- Dance+ Program Image
This weekend, July 26-28, Conduit Dance hosted their first annual DANCE+ series. Different sets of performances were featured from July 19-21, but it was only last night I had the opportunity to see the final run. The purpose of this series is to perpetuate new talent by featuring collaborative performances by young artists. On July 28th, I witnessed A Moment of Your Time by Friendly Pheromones Dance Co., advantAGE by Gregg Bielemeier, Keyon Gaskin, and Philippe Bronchtein, and The Loveliest Landscape, by Danielle Ross and Christi Denton. A performance by Luciana Proano Dance entitled Tsunami was cancelled for unstated reasons. The purpose of this article is to highlight The Loveliest Landscape. But I will devote a paragraph to the first two shows.
The first run of the evening was A Moment of Your Time, a lively trio dance featuring live music from Wave Clamor Bellow. There are frequently male and female dancers sharing the stage in dance performance, naturally the dynamics of relationship can be expressed through that duality. Striking me first was the physical difference between the leading dancers, being male and female. She is a small thing, capable of crawling all his austere form; she embraced him the way light creeps in to open spaces. He supported her with concentration and nothing sexual was at play. These two begin the piece but a third woman enters, bringing the struggle, competition, and confusion to the story. But when they go in to unison, making a triangle, it suggests that when we are alone, we are really together. With the music of WCB, playing electric guitar and electrified viola powered by warm amplifiers and an array of electronic foot pedals/loopers that allow for advanced orchestration while contributing their own movement to their own work — the soundtrack became emotional and helped fuel life in to an already dynamic dance.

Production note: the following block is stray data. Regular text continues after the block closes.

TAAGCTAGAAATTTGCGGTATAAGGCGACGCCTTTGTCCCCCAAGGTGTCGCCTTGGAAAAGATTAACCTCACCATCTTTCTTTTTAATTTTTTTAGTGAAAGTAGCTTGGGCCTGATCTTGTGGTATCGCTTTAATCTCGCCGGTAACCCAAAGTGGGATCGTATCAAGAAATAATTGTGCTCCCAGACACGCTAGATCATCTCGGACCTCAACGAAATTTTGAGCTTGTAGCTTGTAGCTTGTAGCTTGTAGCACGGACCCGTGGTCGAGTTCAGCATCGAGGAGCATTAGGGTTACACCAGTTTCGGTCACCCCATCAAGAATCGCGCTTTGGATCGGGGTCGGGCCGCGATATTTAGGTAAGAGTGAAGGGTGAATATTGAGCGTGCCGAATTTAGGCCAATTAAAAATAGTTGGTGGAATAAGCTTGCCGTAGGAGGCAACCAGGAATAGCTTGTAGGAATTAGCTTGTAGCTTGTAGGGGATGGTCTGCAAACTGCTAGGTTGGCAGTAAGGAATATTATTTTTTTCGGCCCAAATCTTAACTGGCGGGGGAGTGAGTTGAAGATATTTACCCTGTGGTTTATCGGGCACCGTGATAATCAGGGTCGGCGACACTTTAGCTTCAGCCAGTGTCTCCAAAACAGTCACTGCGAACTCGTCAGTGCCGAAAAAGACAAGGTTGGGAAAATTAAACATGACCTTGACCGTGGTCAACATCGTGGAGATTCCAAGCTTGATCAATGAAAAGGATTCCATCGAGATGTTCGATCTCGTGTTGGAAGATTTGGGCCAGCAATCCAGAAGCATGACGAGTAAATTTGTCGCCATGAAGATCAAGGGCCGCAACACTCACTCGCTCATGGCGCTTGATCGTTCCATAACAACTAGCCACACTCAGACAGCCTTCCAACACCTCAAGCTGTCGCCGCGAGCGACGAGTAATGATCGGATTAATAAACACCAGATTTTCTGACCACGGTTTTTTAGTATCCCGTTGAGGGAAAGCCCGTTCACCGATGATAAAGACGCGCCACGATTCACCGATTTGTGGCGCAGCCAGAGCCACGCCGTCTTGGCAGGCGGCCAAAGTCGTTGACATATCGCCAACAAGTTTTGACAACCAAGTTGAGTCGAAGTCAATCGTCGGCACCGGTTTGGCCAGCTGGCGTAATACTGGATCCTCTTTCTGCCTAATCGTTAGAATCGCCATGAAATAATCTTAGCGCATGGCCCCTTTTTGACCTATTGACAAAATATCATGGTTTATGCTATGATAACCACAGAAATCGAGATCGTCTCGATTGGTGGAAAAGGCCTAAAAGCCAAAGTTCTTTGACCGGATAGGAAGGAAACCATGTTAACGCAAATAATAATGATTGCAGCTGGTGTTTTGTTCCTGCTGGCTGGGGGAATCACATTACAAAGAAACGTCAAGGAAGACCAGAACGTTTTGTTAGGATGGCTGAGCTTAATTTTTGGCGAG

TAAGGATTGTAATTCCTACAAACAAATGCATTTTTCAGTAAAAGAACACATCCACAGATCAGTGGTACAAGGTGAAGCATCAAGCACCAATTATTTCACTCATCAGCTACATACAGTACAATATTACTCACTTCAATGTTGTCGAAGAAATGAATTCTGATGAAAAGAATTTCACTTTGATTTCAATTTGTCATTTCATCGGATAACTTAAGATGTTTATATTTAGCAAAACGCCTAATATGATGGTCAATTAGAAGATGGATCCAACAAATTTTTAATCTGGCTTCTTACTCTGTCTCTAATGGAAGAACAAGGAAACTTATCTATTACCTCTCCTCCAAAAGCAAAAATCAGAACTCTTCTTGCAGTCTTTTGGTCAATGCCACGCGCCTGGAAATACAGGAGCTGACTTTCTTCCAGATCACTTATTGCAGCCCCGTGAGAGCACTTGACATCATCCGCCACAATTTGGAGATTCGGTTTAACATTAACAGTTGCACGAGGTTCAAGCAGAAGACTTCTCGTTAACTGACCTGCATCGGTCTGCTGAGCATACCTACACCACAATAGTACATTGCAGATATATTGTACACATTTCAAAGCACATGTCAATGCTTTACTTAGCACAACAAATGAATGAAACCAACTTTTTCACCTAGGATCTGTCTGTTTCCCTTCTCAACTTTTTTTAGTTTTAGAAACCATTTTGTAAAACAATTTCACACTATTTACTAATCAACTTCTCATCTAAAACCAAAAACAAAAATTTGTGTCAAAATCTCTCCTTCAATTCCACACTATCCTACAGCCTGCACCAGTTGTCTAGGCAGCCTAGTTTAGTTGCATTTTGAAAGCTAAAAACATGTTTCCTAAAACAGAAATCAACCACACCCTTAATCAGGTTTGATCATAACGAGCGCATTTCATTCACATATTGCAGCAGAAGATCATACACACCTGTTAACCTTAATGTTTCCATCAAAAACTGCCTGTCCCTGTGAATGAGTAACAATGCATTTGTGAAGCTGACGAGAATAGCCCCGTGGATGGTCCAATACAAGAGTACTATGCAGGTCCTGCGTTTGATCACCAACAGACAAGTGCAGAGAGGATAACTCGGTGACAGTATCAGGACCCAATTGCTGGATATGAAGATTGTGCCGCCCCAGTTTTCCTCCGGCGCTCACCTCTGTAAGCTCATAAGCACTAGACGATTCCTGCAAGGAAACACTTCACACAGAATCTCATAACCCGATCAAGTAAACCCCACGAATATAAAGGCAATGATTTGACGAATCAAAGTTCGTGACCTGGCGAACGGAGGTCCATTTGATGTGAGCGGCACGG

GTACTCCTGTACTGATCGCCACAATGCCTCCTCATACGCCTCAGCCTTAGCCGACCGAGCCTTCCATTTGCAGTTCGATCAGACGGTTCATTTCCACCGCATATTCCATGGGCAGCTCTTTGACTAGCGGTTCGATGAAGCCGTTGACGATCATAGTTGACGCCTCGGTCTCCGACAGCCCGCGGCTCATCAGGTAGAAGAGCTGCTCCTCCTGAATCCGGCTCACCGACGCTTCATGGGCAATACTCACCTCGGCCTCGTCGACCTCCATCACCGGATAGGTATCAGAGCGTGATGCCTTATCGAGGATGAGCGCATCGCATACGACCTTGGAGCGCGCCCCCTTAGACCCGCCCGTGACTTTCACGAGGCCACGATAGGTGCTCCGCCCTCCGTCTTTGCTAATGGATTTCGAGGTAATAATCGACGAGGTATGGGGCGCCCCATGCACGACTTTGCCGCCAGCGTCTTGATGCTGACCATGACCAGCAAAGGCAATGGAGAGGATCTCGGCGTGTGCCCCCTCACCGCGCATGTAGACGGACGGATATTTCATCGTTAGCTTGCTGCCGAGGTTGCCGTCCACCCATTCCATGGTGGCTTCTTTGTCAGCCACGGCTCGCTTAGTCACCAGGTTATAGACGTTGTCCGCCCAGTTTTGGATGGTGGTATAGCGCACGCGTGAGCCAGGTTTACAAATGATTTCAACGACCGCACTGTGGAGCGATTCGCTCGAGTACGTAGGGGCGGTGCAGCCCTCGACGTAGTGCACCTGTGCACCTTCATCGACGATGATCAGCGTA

Something that makes me happy in contemporary performance is humor. I really do find that experimental art is a big joke; the artist takes the traditional form and gives the unexpected, precisely what a punch line provides. advantAGE is quite fun, a duo performance by the elderly balding gray haired white man, Gregg Bielemeier, and the young vibrant selectively hairy black man, Keyon Gaskin; just make one of them female and you have a complete duality, but I think we can see the irony already. In a rather competitive way, the duo begins by opening and slamming the venue doors, walking on stage and performing their solo, separately together. You watch Bielemeier’s masterful steps and you know he is a teacher, choreographer, but you watch Gaskin, and you know he is a student, dancer; both are great talents. Music is comprised of effected-looped blues and pop tunes manipulated live by a single young man looking geeky in glasses seated at a small desk with his Macbook Pro, contributing to the humor and surrealism of it all. The duo coalesces in their funny ways while removing and adding clothing, making vocal declarations. In the end, they put on these strange fabrics that sort of look like a dress, each helping the other “zip up” in the back, meandering off stage while creepily singing off-time snippets of the psychedelically treated sounds of “Ain’t No Stoppin’ Us Now” by McFadden and Whitehead. Fade out and end: applause.